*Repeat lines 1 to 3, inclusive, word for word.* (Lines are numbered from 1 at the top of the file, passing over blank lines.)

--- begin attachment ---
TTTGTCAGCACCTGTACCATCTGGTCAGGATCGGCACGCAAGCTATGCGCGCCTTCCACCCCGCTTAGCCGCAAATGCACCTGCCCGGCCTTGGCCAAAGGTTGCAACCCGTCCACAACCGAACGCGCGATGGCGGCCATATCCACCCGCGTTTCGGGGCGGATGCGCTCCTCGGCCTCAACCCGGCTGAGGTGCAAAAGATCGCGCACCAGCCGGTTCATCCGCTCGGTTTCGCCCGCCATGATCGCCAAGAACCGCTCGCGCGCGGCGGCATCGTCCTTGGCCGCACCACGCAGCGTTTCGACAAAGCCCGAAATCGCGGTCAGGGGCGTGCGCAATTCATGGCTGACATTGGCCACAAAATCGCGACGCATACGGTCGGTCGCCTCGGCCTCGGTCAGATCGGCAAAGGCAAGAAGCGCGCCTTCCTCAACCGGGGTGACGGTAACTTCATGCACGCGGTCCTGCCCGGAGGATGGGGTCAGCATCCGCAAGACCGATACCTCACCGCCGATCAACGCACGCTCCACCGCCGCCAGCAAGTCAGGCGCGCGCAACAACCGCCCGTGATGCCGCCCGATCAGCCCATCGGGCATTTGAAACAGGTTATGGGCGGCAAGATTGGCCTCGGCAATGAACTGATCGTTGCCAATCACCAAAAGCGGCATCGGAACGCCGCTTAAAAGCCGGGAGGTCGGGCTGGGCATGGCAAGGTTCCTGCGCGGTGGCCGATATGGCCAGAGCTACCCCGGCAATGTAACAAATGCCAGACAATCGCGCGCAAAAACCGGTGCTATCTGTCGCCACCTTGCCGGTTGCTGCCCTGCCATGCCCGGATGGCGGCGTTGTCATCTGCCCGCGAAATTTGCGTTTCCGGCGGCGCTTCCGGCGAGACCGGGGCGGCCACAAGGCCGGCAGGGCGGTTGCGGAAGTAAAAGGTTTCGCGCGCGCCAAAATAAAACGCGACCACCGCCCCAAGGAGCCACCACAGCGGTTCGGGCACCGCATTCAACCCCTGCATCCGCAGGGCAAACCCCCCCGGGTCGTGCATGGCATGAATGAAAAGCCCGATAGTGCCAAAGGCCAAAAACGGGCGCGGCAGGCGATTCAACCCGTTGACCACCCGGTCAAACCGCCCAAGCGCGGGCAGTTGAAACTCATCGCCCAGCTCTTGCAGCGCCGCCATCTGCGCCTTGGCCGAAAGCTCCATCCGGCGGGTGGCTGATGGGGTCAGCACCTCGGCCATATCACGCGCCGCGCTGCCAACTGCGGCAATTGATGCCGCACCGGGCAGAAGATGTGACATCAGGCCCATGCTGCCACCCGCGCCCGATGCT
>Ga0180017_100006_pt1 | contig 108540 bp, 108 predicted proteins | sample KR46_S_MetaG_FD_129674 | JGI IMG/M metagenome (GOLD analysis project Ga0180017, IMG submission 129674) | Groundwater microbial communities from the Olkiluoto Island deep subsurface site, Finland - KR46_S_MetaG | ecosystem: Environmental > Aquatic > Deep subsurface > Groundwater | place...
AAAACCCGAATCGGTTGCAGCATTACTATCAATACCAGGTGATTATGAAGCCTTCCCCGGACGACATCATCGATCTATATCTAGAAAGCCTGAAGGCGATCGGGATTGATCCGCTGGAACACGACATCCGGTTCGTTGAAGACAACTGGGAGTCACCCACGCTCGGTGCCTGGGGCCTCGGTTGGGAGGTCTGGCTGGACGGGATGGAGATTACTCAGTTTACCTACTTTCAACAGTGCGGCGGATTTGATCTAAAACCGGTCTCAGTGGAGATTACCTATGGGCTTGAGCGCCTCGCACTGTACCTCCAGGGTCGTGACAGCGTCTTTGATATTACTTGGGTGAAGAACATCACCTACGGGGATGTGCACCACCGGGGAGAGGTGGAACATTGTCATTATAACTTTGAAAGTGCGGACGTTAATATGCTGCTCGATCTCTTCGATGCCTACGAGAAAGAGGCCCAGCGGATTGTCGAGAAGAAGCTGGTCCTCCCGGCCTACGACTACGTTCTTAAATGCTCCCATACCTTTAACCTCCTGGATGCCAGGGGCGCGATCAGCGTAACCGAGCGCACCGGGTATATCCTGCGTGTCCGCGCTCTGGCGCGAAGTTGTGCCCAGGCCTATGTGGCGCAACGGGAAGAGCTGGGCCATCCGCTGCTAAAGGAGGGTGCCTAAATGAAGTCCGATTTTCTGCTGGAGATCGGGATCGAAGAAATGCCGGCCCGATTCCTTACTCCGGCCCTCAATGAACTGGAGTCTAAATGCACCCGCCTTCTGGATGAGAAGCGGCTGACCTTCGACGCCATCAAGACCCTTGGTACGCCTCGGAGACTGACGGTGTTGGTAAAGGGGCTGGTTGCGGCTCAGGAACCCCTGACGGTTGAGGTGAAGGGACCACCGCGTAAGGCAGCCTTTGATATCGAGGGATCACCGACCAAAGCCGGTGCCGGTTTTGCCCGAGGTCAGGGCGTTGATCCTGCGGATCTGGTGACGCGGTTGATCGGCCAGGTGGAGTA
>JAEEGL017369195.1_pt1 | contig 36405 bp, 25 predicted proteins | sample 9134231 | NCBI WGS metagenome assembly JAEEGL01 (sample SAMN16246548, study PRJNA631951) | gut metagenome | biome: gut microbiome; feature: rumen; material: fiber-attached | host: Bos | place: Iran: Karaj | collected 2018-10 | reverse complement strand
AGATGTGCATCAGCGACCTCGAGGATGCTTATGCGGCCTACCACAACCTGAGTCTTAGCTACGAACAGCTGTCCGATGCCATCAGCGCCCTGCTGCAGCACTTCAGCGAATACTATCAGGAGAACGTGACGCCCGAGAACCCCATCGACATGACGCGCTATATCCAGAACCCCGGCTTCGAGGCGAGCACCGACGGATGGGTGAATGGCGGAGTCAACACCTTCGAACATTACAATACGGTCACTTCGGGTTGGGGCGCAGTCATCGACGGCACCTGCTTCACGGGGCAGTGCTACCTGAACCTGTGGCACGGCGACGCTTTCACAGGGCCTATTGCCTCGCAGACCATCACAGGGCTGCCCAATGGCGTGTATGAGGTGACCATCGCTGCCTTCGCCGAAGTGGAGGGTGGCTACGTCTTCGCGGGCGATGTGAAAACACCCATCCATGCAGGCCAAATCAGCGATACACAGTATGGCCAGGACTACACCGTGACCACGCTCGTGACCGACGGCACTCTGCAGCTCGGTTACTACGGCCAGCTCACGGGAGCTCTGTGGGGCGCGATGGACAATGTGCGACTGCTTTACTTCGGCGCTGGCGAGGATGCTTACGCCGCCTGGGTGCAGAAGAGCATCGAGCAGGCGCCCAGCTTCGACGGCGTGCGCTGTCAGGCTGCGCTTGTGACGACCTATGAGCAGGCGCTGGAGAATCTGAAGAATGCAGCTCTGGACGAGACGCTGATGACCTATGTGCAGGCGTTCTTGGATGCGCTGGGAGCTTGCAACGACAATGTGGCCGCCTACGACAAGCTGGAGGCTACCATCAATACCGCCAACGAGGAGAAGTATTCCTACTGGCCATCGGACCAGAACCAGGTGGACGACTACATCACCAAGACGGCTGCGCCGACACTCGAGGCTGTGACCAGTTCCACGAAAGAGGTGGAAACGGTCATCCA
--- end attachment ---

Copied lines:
TTTGTCAGCACCTGTACCATCTGGTCAGGATCGGCACGCAAGCTATGCGCGCCTTCCACCCCGCTTAGCCGCAAATGCACCTGCCCGGCCTTGGCCAAAGGTTGCAACCCGTCCACAACCGAACGCGCGATGGCGGCCATATCCACCCGCGTTTCGGGGCGGATGCGCTCCTCGGCCTCAACCCGGCTGAGGTGCAAAAGATCGCGCACCAGCCGGTTCATCCGCTCGGTTTCGCCCGCCATGATCGCCAAGAACCGCTCGCGCGCGGCGGCATCGTCCTTGGCCGCACCACGCAGCGTTTCGACAAAGCCCGAAATCGCGGTCAGGGGCGTGCGCAATTCATGGCTGACATTGGCCACAAAATCGCGACGCATACGGTCGGTCGCCTCGGCCTCGGTCAGATCGGCAAAGGCAAGAAGCGCGCCTTCCTCAACCGGGGTGACGGTAACTTCATGCACGCGGTCCTGCCCGGAGGATGGGGTCAGCATCCGCAAGACCGATACCTCACCGCCGATCAACGCACGCTCCACCGCCGCCAGCAAGTCAGGCGCGCGCAACAACCGCCCGTGATGCCGCCCGATCAGCCCATCGGGCATTTGAAACAGGTTATGGGCGGCAAGATTGGCCTCGGCAATGAACTGATCGTTGCCAATCACCAAAAGCGGCATCGGAACGCCGCTTAAAAGCCGGGAGGTCGGGCTGGGCATGGCAAGGTTCCTGCGCGGTGGCCGATATGGCCAGAGCTACCCCGGCAATGTAACAAATGCCAGACAATCGCGCGCAAAAACCGGTGCTATCTGTCGCCACCTTGCCGGTTGCTGCCCTGCCATGCCCGGATGGCGGCGTTGTCATCTGCCCGCGAAATTTGCGTTTCCGGCGGCGCTTCCGGCGAGACCGGGGCGGCCACAAGGCCGGCAGGGCGGTTGCGGAAGTAAAAGGTTTCGCGCGCGCCAAAATAAAACGCGACCACCGCCCCAAGGAGCCACCACAGCGGTTCGGGCACCGCATTCAACCCCTGCATCCGCAGGGCAAACCCCCCCGGGTCGTGCATGGCATGAATGAAAAGCCCGATAGTGCCAAAGGCCAAAAACGGGCGCGGCAGGCGATTCAACCCGTTGACCACCCGGTCAAACCGCCCAAGCGCGGGCAGTTGAAACTCATCGCCCAGCTCTTGCAGCGCCGCCATCTGCGCCTTGGCCGAAAGCTCCATCCGGCGGGTGGCTGATGGGGTCAGCACCTCGGCCATATCACGCGCCGCGCTGCCAACTGCGGCAATTGATGCCGCACCGGGCAGAAGATGTGACATCAGGCCCATGCTGCCACCCGCGCCCGATGCT
>Ga0180017_100006_pt1 | contig 108540 bp, 108 predicted proteins | sample KR46_S_MetaG_FD_129674 | JGI IMG/M metagenome (GOLD analysis project Ga0180017, IMG submission 129674) | Groundwater microbial communities from the Olkiluoto Island deep subsurface site, Finland - KR46_S_MetaG | ecosystem: Environmental > Aquatic > Deep subsurface > Groundwater | place...
AAAACCCGAATCGGTTGCAGCATTACTATCAATACCAGGTGATTATGAAGCCTTCCCCGGACGACATCATCGATCTATATCTAGAAAGCCTGAAGGCGATCGGGATTGATCCGCTGGAACACGACATCCGGTTCGTTGAAGACAACTGGGAGTCACCCACGCTCGGTGCCTGGGGCCTCGGTTGGGAGGTCTGGCTGGACGGGATGGAGATTACTCAGTTTACCTACTTTCAACAGTGCGGCGGATTTGATCTAAAACCGGTCTCAGTGGAGATTACCTATGGGCTTGAGCGCCTCGCACTGTACCTCCAGGGTCGTGACAGCGTCTTTGATATTACTTGGGTGAAGAACATCACCTACGGGGATGTGCACCACCGGGGAGAGGTGGAACATTGTCATTATAACTTTGAAAGTGCGGACGTTAATATGCTGCTCGATCTCTTCGATGCCTACGAGAAAGAGGCCCAGCGGATTGTCGAGAAGAAGCTGGTCCTCCCGGCCTACGACTACGTTCTTAAATGCTCCCATACCTTTAACCTCCTGGATGCCAGGGGCGCGATCAGCGTAACCGAGCGCACCGGGTATATCCTGCGTGTCCGCGCTCTGGCGCGAAGTTGTGCCCAGGCCTATGTGGCGCAACGGGAAGAGCTGGGCCATCCGCTGCTAAAGGAGGGTGCCTAAATGAAGTCCGATTTTCTGCTGGAGATCGGGATCGAAGAAATGCCGGCCCGATTCCTTACTCCGGCCCTCAATGAACTGGAGTCTAAATGCACCCGCCTTCTGGATGAGAAGCGGCTGACCTTCGACGCCATCAAGACCCTTGGTACGCCTCGGAGACTGACGGTGTTGGTAAAGGGGCTGGTTGCGGCTCAGGAACCCCTGACGGTTGAGGTGAAGGGACCACCGCGTAAGGCAGCCTTTGATATCGAGGGATCACCGACCAAAGCCGGTGCCGGTTTTGCCCGAGGTCAGGGCGTTGATCCTGCGGATCTGGTGACGCGGTTGATCGGCCAGGTGGAGTA